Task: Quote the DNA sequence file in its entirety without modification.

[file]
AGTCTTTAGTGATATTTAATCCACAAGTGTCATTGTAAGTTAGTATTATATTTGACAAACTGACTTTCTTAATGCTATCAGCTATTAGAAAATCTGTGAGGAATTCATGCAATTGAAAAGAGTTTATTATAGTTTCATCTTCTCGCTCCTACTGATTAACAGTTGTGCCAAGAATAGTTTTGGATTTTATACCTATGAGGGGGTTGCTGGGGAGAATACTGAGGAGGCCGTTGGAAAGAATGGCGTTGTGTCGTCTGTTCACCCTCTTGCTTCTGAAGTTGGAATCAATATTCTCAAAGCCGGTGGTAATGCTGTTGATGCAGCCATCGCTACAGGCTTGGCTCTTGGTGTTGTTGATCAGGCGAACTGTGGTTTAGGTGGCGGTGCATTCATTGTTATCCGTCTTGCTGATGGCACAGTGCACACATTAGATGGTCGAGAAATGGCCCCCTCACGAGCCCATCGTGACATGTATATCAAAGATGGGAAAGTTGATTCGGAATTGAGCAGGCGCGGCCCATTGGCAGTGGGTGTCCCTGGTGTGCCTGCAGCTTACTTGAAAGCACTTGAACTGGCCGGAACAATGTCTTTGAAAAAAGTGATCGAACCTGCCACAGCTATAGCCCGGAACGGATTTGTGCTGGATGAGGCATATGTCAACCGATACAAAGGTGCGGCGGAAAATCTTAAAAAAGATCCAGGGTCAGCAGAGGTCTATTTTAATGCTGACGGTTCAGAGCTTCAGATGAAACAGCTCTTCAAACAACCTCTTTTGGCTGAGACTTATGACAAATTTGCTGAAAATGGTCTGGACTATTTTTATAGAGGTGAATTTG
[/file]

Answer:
AGTCTTTAGTGATATTTAATCCACAAGTGTCATTGTAAGTTAGTATTATATTTGACAAACTGACTTTCTTAATGCTATCAGCTATTAGAAAATCTGTGAGGAATTCATGCAATTGAAAAGAGTTTATTATAGTTTCATCTTCTCGCTCCTACTGATTAACAGTTGTGCCAAGAATAGTTTTGGATTTTATACCTATGAGGGGGTTGCTGGGGAGAATACTGAGGAGGCCGTTGGAAAGAATGGCGTTGTGTCGTCTGTTCACCCTCTTGCTTCTGAAGTTGGAATCAATATTCTCAAAGCCGGTGGTAATGCTGTTGATGCAGCCATCGCTACAGGCTTGGCTCTTGGTGTTGTTGATCAGGCGAACTGTGGTTTAGGTGGCGGTGCATTCATTGTTATCCGTCTTGCTGATGGCACAGTGCACACATTAGATGGTCGAGAAATGGCCCCCTCACGAGCCCATCGTGACATGTATATCAAAGATGGGAAAGTTGATTCGGAATTGAGCAGGCGCGGCCCATTGGCAGTGGGTGTCCCTGGTGTGCCTGCAGCTTACTTGAAAGCACTTGAACTGGCCGGAACAATGTCTTTGAAAAAAGTGATCGAACCTGCCACAGCTATAGCCCGGAACGGATTTGTGCTGGATGAGGCATATGTCAACCGATACAAAGGTGCGGCGGAAAATCTTAAAAAAGATCCAGGGTCAGCAGAGGTCTATTTTAATGCTGACGGTTCAGAGCTTCAGATGAAACAGCTCTTCAAACAACCTCTTTTGGCTGAGACTTATGACAAATTTGCTGAAAATGGTCTGGACTATTTTTATAGAGGTGAATTTG